Well the tempo mapping had brought the whole thing together and we had guide tracks that he could play to and the original recordings of course so he had a guide of what to do and there were also plenty of ideas that I was explaining along the way. There was a plan, there wasn’t an abstract sort of situation. The script had already been worked on so he knew where the musical ideas were coming in.

When the original album was released it featured that wonderful gatefold cover and great booklet. In the CD and digital age it’s harder to make such an impact. How will you incorporate the new artwork into the new version to maximise its impact?

There will still be a physical double album that will exist, I’m not sure how many people will buy it compared to downloading but there are plenty of people who still like vinyl. The artwork is stunning and will be seen on TV ads and the live show will look like the new artwork. When I listened to the vinyl version I was so stunned at how it sounded. Vinyl has its own unique sound and depth.

Were the original artists involved in the new artwork?

It’s all new artwork but the inspiration has come from the original so they are credited and the logo is entirely redesigned but it’s the same font as the original so there’s lineage and respect tipping the hat to where we’ve been and hopefully we’re going down a new road without alienating, no pun intended, anyone along the way.

The deluxe reissue you did a few years back with 7 discs is one of the best box sets around. Do you have a vault full of outtakes and alternate versions that could feature in a collector’s edition at some point?

There is a special collector’s edition planned sometime next year. If you compare it with the 2005 box set the content will be different because of the efficiency of the technology as there weren’t countless takes and retakes of material. There is some good funny stuff from Liam and some of the guest artists inevitably make mistakes along the way but there’s not the volume that there was with the original album as it’s a more efficient production.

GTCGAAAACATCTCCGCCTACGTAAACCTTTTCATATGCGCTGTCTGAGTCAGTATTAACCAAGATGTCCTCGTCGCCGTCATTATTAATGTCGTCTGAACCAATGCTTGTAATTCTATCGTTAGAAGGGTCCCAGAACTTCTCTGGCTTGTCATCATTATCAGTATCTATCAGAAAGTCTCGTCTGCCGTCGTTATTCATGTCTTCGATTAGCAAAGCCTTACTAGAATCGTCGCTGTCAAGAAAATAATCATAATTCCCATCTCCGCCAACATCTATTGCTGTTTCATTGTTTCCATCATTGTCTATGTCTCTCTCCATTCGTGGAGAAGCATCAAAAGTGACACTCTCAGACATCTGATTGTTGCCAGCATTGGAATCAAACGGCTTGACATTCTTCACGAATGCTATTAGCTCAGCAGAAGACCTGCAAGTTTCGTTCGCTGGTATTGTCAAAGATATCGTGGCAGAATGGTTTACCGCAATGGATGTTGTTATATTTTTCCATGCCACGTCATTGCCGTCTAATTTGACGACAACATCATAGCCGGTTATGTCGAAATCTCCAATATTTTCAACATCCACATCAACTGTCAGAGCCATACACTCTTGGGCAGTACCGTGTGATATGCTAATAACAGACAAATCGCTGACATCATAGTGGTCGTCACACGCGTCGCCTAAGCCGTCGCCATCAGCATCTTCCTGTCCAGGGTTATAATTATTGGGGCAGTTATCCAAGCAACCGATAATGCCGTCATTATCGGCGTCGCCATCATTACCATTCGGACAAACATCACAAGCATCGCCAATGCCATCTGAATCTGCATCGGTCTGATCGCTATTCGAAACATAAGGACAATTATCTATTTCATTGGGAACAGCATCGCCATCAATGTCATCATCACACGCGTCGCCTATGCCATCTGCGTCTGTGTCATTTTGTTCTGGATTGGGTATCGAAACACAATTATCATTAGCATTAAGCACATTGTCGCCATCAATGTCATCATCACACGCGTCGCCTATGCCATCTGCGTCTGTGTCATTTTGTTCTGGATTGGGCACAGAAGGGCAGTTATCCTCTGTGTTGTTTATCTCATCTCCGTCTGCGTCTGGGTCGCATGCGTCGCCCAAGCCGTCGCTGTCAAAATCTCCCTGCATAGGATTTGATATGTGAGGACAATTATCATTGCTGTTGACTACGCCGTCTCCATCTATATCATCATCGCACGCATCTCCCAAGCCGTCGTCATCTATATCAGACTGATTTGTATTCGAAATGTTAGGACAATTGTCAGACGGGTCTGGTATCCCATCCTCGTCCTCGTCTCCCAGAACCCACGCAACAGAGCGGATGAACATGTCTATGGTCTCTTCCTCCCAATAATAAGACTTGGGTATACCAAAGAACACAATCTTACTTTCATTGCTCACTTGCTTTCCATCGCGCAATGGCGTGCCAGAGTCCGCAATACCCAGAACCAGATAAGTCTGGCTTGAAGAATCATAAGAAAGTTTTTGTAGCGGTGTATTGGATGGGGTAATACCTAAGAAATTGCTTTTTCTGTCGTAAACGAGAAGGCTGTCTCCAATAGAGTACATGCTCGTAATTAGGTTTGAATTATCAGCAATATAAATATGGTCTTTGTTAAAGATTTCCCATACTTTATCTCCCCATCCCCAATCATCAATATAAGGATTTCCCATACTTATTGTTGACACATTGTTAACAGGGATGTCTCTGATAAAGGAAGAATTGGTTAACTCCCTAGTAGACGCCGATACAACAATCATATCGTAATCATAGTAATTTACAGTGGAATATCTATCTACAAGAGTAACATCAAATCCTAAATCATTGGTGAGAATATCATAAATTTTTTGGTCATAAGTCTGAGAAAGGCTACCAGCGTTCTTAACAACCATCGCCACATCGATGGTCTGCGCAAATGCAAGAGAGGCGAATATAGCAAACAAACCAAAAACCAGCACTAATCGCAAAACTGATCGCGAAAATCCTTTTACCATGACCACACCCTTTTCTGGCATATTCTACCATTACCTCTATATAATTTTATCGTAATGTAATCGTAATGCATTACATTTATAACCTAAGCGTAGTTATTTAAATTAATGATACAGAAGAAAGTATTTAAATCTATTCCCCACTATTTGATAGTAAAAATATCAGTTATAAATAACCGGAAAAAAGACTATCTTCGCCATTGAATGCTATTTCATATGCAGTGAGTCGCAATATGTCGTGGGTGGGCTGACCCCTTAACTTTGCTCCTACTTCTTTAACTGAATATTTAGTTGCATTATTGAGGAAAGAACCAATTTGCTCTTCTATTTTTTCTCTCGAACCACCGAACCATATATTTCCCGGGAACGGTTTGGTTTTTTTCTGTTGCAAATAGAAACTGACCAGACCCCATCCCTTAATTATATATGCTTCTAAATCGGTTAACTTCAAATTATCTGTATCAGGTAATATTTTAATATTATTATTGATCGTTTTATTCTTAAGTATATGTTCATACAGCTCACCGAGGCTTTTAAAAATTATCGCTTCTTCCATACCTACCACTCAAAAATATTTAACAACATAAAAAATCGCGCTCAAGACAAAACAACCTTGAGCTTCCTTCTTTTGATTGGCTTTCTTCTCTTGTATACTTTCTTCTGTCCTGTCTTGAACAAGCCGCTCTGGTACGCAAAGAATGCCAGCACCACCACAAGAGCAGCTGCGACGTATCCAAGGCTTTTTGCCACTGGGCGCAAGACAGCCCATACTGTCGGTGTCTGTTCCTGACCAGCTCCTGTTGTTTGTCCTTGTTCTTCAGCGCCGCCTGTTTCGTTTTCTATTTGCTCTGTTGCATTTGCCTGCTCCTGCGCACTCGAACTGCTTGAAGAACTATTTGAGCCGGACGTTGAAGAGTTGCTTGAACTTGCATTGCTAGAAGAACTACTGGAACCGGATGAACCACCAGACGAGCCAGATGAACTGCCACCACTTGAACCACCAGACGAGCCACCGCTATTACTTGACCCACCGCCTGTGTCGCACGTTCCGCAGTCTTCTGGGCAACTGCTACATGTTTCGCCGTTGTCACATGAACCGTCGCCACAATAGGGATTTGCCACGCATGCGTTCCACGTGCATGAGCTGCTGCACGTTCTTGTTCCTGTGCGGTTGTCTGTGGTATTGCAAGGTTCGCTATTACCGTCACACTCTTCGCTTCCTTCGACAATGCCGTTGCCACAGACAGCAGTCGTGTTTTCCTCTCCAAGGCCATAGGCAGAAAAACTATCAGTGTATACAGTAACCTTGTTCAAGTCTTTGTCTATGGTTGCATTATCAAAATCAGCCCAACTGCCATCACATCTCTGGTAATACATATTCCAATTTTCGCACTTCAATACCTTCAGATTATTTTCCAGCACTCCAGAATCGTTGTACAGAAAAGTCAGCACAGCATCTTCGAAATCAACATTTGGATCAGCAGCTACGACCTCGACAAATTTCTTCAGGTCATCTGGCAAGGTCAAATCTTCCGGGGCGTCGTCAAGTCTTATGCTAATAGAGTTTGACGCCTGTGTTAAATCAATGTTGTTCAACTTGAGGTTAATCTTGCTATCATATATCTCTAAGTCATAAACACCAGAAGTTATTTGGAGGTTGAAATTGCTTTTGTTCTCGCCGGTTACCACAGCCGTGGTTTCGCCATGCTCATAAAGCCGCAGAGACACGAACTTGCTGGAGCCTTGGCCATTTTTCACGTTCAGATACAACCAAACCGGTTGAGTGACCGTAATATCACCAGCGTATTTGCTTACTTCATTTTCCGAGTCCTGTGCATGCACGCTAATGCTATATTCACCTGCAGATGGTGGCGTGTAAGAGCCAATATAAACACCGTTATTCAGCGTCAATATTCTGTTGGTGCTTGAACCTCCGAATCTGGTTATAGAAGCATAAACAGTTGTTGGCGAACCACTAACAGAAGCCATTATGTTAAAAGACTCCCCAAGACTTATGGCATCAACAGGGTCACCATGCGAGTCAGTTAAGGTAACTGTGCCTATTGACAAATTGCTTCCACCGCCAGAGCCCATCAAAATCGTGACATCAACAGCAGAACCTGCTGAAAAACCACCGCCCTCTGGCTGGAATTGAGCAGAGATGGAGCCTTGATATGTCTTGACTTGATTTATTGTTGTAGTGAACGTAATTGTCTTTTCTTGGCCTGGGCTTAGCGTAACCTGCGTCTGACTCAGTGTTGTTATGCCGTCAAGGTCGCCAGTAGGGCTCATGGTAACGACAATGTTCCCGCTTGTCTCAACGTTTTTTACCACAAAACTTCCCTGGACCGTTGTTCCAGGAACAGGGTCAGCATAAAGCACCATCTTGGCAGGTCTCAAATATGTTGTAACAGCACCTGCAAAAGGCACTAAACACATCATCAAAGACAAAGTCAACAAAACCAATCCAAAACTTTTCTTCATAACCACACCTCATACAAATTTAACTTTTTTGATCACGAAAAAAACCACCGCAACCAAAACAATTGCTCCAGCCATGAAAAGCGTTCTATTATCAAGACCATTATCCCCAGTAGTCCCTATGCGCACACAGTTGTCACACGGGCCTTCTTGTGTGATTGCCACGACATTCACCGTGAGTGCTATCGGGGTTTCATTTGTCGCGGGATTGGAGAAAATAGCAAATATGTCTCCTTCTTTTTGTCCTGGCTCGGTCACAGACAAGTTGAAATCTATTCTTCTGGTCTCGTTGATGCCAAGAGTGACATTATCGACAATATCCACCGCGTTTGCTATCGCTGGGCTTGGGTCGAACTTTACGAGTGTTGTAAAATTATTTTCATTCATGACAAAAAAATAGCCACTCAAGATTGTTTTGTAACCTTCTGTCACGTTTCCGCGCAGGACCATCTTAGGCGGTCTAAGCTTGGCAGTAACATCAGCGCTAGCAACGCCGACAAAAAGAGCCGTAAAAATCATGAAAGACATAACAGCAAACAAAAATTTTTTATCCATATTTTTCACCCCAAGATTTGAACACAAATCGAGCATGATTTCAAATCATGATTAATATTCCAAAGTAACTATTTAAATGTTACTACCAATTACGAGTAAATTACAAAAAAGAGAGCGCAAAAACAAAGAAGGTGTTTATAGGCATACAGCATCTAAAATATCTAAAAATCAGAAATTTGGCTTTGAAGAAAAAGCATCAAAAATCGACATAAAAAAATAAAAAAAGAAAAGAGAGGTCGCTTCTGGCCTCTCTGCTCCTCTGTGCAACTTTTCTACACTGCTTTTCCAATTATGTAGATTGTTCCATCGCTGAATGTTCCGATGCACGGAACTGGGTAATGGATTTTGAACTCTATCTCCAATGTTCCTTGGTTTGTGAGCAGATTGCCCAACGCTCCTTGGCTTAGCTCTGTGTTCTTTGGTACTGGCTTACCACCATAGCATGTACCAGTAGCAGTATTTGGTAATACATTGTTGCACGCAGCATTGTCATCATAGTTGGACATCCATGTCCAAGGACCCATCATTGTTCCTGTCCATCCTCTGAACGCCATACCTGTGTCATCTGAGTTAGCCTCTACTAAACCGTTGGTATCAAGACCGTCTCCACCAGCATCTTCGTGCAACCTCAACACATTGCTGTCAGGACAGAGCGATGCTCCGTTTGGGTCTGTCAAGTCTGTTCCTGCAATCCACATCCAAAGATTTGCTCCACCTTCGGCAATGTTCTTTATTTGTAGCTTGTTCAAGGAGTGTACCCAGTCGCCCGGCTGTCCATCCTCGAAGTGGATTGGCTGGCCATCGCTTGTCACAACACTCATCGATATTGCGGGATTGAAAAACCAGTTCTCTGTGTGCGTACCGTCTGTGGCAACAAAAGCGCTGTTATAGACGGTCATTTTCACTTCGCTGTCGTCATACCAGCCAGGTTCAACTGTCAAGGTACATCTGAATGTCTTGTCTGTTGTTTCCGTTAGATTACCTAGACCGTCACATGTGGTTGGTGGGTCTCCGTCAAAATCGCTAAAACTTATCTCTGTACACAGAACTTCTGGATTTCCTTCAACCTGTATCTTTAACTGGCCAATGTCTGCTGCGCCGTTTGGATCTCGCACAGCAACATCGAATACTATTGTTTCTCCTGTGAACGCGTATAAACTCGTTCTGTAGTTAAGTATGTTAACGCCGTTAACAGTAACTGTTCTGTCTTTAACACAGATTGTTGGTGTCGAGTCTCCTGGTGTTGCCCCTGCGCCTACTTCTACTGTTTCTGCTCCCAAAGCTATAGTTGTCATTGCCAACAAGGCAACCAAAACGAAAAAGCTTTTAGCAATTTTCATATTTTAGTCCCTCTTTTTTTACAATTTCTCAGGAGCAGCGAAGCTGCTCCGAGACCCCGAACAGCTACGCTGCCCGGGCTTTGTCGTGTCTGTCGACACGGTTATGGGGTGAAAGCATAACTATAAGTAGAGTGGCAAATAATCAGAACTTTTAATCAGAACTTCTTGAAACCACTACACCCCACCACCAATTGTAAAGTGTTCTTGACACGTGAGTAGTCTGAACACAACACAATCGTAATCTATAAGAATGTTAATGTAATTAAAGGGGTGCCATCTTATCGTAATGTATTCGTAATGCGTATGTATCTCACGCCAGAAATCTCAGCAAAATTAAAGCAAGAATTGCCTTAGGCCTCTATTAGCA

The original album is one of the biggest selling albums of all time selling over 15m copies and spent almost 7 years in total on the UK chart. Has this put some pressure on you to match this?

I’m excited about it coming out but when I took it on I discarded everything including the inevitable such as why am I doing this and how could I justify replacing Richard Burton or Justin Heyward. I’m content in my soul as to why I’ve done this and I’ve also disregarded the sales of the original, the awards it’s won and the hit singles. This has to stand on its own merits and I hope those that have enjoyed The War of the Worlds will come along and see that this is a worthy companion and hopefully people will understand why it’s the New Generation and our new production is built all around that. I know people really like the original and this is exactly why I have taken this as seriously as I have as there’s many people who feel a lot for it and I certainly don’t want to let them down and I want it to be a true companion and hopefully you can see the differences.

The original album featured a host of big names such as Phil Lynott, Justin Heyward and David Essex. This is the New Generation so there is a totally new cast. How did you sit down and decide who you wanted?

I started by thinking about the role of the character and I assembled a list of names that I thought would work and we discussed those individuals and listened to their music and those that I thought would work we contacted. I have been very fortunate to have attracted the range of talent that I have. Each has given their own solid performance and that’s all I wanted.

Certain characters are so closely linked with the original album. Did you want the new characters to forget about the original version and to interpret the part in their own way?

I told them to think that the baton was being handed over as the starting point. I told them that they were coming aboard for their own talents so I wanted their own interpretation.

Who would you say was the most difficult part to cast?

There were challenges all along the way. Just like it was with the original version I found artists that were available but where the management wanted more than we were getting from our record company for the whole album or they were making albums or touring but I think I wound up with an ideal cast that’s everything and more that I was after. I think there’s a good blend of artists on there and all are relevant in today’s terms.

Only Ricky Wilson from the Kaiser Chiefs was able to do both the album and tour though?

That’s right. There was interest from some of the others but they were either touring or working so could not make the shows.

Richard Burton, who played the journalist on the original, had such an imposing voice. Liam Neeson is an inspired choice to play that part. How did you get him involved?